Solvency II Directive Enforcement in the Near Future

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On the 22nd December, 2014, the MFSA commenced a consultation process on proposed amendments to the Insurance Business Act and the Insurance Intermediaries Act.

The proposed amendments include the Solvency II Directive which will mark a radical overhaul to the regulatory landscape for the insurance and reinsurance industry. This directive has deviated from the one-approach-fits-all picture under Solvency I to an approach that is tailored to the risks which insurance companies are exposed to since it encourages such companies to measure and manage risk.

One of its main aims is that of providing for adequate protection of policy holders and beneficiaries. The other aim of such directive is to increase competition in the EU insurance market by updating the approach taken to determine the capital an insurance undertaking should hold against unforeseen events, thereby improving insurer creditworthiness and the risk-management standards required by insurance companies to achieve this.

The Solvency II Directive is targeted towards all insurance companies, both of the captive and non-captive type within the European Union. It will bring a harmonised, risk-based solvency regime across Europe. Consequently, insurance companies will be required to inspect their own risk and solvency assessment, and understand their risk profile and associated capital requirements. In fact, in order to provide assurance that they meet the capital requirements under Solvency II, these companies will be encouraged to establish a clearly defined risk and capital strategy in their organisation. This means that companies will need to develop more risk management controls and risk reporting.

It is based on the Basel II three pillar structures, which has been modified for the insurance sector and provides for both the quantitative and qualitative aspects of risk:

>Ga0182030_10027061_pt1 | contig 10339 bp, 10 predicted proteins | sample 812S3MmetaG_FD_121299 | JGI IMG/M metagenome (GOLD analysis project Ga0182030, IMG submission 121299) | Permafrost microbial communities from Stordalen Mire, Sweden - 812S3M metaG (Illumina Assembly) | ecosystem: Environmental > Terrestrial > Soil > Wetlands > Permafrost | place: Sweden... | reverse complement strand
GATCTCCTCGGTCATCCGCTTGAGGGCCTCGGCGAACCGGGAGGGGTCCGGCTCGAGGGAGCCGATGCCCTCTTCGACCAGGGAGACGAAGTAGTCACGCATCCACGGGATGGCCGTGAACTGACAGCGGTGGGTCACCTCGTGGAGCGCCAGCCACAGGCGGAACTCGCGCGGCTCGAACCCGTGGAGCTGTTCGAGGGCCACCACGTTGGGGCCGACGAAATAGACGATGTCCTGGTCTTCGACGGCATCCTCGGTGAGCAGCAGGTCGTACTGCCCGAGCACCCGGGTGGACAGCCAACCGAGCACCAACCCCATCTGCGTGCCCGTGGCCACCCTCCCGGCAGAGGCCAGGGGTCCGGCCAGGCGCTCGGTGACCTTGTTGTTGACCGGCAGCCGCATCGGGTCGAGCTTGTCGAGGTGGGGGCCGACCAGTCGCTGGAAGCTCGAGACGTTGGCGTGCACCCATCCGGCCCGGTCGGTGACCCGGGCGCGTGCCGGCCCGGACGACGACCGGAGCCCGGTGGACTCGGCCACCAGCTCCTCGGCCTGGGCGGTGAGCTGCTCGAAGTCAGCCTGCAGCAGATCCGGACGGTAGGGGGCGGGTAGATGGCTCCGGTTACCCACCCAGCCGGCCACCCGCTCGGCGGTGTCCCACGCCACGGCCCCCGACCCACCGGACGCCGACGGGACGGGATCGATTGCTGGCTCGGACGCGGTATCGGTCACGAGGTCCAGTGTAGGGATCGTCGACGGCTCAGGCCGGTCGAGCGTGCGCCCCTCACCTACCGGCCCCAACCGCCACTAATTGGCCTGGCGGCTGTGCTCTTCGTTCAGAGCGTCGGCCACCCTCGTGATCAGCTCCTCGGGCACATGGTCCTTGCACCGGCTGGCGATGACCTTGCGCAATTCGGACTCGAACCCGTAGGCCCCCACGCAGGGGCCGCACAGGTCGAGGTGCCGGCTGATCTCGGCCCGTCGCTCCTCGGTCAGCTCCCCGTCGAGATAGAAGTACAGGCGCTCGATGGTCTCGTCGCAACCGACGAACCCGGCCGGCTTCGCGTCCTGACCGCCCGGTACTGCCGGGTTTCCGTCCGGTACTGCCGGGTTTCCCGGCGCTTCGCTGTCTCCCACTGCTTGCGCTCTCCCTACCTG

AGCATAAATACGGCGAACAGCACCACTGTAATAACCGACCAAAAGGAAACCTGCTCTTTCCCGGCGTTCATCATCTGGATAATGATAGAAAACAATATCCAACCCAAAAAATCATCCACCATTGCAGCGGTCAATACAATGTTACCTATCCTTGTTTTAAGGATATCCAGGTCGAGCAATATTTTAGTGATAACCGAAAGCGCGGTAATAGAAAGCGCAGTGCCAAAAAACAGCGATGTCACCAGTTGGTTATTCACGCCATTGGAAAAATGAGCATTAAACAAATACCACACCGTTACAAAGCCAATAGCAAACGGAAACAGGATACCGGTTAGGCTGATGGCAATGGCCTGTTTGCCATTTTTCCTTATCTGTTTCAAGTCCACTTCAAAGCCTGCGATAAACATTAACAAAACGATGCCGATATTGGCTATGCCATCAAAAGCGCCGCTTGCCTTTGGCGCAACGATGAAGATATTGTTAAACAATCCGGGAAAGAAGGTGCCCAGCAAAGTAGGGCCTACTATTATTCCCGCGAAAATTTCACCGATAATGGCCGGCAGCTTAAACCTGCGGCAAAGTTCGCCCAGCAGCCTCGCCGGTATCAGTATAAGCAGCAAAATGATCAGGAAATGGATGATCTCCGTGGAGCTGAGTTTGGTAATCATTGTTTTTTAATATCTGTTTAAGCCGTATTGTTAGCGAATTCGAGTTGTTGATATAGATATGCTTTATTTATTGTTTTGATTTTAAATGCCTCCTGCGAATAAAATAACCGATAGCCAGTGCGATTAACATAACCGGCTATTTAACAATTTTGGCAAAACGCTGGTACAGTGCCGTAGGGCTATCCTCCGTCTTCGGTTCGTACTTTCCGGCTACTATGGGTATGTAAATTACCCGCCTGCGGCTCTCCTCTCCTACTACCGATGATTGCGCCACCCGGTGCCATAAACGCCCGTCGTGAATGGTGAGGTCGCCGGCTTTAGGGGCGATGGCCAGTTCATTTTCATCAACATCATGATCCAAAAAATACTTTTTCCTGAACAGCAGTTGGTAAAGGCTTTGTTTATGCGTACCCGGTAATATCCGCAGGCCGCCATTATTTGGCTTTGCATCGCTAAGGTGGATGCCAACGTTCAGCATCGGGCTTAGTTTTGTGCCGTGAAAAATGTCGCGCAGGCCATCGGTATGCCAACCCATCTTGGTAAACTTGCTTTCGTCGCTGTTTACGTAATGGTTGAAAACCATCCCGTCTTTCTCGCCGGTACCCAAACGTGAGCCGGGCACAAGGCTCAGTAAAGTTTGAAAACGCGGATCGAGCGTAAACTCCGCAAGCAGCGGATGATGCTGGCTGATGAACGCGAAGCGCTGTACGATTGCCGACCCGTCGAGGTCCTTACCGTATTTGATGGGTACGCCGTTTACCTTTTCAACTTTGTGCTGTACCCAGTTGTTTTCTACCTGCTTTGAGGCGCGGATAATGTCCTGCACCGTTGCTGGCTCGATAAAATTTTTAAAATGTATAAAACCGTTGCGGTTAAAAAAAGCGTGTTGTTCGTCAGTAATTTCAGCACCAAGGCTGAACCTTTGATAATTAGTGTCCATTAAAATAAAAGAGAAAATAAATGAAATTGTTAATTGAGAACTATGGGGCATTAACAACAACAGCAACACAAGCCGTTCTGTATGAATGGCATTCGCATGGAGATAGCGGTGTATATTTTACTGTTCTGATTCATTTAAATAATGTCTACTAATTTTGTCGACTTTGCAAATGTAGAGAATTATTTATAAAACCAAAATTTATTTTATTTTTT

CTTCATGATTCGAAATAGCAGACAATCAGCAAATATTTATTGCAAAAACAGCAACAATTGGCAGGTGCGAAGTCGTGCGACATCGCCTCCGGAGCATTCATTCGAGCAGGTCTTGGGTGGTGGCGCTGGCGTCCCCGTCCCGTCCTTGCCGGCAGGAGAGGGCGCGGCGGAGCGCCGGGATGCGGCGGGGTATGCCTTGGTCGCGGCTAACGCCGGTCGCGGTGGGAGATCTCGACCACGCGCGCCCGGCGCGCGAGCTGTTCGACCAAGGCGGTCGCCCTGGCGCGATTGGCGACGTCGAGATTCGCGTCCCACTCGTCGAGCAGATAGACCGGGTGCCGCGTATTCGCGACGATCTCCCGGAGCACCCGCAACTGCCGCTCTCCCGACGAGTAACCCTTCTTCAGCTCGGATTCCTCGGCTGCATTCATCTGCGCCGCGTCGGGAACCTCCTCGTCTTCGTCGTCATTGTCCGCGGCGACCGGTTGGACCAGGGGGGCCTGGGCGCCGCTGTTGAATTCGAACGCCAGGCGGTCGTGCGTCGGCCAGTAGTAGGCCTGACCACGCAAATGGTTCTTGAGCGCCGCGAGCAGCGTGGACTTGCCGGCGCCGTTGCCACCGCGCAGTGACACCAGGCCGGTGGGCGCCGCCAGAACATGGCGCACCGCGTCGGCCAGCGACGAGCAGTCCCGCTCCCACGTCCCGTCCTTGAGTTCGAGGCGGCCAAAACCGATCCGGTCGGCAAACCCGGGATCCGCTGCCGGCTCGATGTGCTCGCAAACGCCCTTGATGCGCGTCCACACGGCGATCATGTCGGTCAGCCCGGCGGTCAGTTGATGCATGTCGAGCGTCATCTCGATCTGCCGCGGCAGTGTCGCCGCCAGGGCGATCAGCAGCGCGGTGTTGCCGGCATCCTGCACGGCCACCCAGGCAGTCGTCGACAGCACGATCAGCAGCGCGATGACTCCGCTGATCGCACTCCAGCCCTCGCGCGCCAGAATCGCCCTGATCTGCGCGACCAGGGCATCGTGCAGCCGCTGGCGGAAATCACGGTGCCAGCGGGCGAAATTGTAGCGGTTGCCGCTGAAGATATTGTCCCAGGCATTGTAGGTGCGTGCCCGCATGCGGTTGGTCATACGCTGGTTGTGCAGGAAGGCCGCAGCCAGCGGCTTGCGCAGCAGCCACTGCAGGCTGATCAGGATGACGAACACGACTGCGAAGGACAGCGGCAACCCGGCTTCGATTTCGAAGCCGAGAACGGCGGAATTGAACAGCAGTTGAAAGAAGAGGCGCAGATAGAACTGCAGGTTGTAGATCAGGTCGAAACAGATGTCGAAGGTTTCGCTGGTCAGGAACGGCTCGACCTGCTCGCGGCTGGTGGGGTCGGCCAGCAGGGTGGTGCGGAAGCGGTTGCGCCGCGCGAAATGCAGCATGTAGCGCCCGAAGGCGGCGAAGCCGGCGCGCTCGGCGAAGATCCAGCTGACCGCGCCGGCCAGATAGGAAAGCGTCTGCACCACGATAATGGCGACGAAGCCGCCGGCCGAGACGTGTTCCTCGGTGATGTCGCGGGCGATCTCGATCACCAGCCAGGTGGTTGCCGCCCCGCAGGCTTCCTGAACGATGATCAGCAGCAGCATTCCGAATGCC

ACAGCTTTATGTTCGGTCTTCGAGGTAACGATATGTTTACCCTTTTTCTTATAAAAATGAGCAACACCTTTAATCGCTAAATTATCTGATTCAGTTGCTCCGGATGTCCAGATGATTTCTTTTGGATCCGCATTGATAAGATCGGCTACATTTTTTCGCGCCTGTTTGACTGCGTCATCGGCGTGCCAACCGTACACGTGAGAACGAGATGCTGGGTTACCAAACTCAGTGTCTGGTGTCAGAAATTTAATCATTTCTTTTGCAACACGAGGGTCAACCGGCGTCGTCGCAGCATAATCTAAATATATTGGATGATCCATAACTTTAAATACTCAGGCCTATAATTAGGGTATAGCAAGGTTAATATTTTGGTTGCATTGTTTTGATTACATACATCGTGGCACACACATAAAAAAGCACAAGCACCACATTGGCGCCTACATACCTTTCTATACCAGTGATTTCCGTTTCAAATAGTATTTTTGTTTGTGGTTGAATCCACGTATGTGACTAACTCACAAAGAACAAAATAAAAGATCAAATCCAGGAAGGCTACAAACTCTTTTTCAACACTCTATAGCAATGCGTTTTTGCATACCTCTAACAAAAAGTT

1. Pillar I is concerned with the calculation of capital requirements.
  2. Pillar II provides for the review of risk management and governance processes.
  3. Pillar III focuses on disclosure and transparency requirements.


This Directive includes rules relating to the valuation of assets and liabilities, technical provisions; own funds, the Solvency Capital Requirement, the Minimum Capital Requirement and investment rules. It also provides rules for an effective system of governance to ensure adequate management of insurance or reinsurance undertakings. Moreover, the Solvency II Directive includes a new Chapter on the supervision of insurance and reinsurance undertakings in a group, which enables supervisory authorities to form a more soundly based judgment on their financial situation.

Due to the distinct characteristics borne by different companies, firms can build a more efficient business operation that serves their long-term strategy by considering not only the requirement to quantify risks and calculate the capital requirements but also the general model of risk governance and the whole approach to management information and reporting. The Solvency II Directive will come into force on January 1, 2016, aimed at achieving a level playing field across the EU for insurance players in the market.